Tennis Tactics – How To Hold Your Serve In Matches

Tennis Tactics – How To Hold Your Serve In Matches

When it comes to winning singles matches in tennis, nothing is more important than being able to hold your serve games, meaning that you win the games in which you serve. If you are a good returner who is able to break your opponent’s serve but can’t hold your own, you’ll always struggle to win matches, especially against stronger opponents who know how to win their own service games.
In this free lesson, coach Simon Konov and coach Alex Slabinsky of Top Tennis Training will show you how to hold your serve in matches, using certain serve set plays.
This means your serve plus the first shot you’ll hit after your opponent’s return. Depending on where you hit your serve, you can anticipate an opponent’s likely return and then plan your next shot from their return.
There are six main targets to aim for when you serve in tennis,
1. Out wide on the deuce side service box
2. Into the body on the deuce side service box
3. Down the T on the deuce side service box
4. Down the T on the advantage side service box
5. Into the body on the advantage side service box
6. Out wide on the advantage side service box
Within each of these six targets, you can mix up the spins you use and the power you serve with. This can be a game in itself, for instance, if you serve to target six, you can use a kick serve, a flat serve or a slice serve, and you can increase or reduce the power. This will throw off the returner’s timing and make it harder for them to build a rhythm.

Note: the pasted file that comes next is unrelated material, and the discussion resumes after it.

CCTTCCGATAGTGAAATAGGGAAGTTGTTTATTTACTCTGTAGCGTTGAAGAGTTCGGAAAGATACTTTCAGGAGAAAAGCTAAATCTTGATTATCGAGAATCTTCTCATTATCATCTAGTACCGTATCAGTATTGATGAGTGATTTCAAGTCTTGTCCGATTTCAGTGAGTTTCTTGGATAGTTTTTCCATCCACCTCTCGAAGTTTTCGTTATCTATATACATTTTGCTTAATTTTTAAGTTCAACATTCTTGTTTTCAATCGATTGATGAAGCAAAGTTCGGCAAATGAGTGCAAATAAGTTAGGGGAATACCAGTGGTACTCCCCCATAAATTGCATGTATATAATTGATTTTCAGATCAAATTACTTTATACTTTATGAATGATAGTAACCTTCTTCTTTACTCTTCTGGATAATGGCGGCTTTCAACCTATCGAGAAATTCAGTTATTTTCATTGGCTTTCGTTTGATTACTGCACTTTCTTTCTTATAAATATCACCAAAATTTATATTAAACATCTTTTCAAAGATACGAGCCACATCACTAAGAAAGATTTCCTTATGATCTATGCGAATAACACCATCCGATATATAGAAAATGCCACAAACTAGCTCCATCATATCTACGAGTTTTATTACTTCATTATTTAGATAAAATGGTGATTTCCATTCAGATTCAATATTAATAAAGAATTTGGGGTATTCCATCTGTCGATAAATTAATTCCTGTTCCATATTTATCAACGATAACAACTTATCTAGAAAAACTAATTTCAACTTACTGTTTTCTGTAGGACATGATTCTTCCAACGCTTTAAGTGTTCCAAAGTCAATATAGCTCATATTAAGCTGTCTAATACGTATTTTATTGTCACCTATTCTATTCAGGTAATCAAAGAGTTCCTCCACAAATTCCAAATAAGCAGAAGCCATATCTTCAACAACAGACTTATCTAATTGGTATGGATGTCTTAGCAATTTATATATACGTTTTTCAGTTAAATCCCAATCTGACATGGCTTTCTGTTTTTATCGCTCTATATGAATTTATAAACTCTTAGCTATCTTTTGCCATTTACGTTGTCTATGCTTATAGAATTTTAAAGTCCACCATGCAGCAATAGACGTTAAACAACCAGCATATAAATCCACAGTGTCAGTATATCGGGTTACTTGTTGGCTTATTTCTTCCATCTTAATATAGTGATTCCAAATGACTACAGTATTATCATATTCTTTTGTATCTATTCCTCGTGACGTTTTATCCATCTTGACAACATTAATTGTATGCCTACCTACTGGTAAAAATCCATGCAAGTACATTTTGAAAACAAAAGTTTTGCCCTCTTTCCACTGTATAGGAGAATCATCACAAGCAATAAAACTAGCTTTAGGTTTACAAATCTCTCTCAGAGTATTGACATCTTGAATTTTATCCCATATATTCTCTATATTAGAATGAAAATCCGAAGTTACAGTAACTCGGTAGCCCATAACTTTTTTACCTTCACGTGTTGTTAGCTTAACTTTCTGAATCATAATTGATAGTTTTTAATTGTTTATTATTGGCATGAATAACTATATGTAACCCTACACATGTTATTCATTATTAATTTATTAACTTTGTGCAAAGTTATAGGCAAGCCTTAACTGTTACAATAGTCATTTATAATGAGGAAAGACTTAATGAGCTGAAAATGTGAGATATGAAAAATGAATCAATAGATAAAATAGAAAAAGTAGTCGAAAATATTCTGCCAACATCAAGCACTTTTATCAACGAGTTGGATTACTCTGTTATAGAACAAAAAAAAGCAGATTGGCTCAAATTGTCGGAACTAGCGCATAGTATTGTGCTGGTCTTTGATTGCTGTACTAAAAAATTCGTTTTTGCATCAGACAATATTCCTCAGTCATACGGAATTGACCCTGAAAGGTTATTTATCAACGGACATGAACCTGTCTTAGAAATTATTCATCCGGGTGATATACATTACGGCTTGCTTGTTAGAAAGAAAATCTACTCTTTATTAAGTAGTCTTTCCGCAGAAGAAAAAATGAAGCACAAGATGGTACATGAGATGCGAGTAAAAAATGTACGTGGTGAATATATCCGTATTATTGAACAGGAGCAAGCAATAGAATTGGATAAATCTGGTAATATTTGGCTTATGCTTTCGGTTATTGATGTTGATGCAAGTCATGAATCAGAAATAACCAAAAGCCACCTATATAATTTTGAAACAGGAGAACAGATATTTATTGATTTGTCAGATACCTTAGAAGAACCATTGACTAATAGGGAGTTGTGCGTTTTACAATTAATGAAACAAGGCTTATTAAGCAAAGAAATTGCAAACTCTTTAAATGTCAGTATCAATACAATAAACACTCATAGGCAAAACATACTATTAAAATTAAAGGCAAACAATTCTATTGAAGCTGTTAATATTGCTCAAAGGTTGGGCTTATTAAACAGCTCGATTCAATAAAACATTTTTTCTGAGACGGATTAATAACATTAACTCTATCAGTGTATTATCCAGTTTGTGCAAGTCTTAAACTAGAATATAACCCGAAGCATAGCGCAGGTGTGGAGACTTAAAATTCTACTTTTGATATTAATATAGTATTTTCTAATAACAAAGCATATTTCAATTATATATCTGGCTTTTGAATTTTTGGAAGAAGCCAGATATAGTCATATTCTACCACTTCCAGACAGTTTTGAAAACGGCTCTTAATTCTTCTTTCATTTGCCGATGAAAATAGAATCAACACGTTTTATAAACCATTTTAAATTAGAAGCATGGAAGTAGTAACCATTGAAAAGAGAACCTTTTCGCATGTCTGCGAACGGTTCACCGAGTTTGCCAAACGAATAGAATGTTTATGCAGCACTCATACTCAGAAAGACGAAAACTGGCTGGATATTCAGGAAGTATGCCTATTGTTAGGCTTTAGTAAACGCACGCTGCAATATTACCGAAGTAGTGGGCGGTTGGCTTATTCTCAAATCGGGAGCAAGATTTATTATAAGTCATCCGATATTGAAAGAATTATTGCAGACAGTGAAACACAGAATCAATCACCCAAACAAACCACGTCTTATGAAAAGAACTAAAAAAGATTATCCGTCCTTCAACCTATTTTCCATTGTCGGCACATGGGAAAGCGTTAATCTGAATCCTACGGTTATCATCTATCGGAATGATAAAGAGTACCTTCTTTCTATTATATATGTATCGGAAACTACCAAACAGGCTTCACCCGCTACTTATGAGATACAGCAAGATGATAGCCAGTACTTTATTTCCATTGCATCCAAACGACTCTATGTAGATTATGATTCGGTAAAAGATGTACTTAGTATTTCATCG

Then with your first shot, you will have options on where to go.
You can break down the court into three zones, each zone being around 33% of the width of the singles court:
1. Zone one starts at the singles sideline on the deuce side and ends a few feet to the right side of the center line.
2. Zone two starts off-center on the right side and ends off-center on the left side of the court.
3. Zone three starts off-center on the left side and finishes at the singles sideline on the advantage side of the court.
You can then make your own pattern of play using numbers:
1. Number one with your serve followed by number one with your first shot. This would make an 11, or a 1-1.
2. Number one with your serve followed by number two with your first shot. This would make an 12, or a 1-2.
3. Number one with your serve followed by number three with your first shot. This would make an 13, or a 1-3.
4. Number two with your serve followed by number one with your first shot. This would make a 21, or a 2-1.
5. Number two with your serve followed by number two with your first shot. This would make a 22, or a 2-2.
6. Number two with your serve followed by number three with your first shot. This would make a 23 or 2-3.
7. Number three with your serve followed by number one with your first shot. This would make a 31, or a 3-1.
8. Number three with your serve followed by number two with your first shot. This would make a 32 or a 3-2.
9. Number three with your serve followed by number three with your first shot. This would make a 33 or a 3-1.
These are the options you have on the deuce side only, you can repeat all of these on the advantage side.

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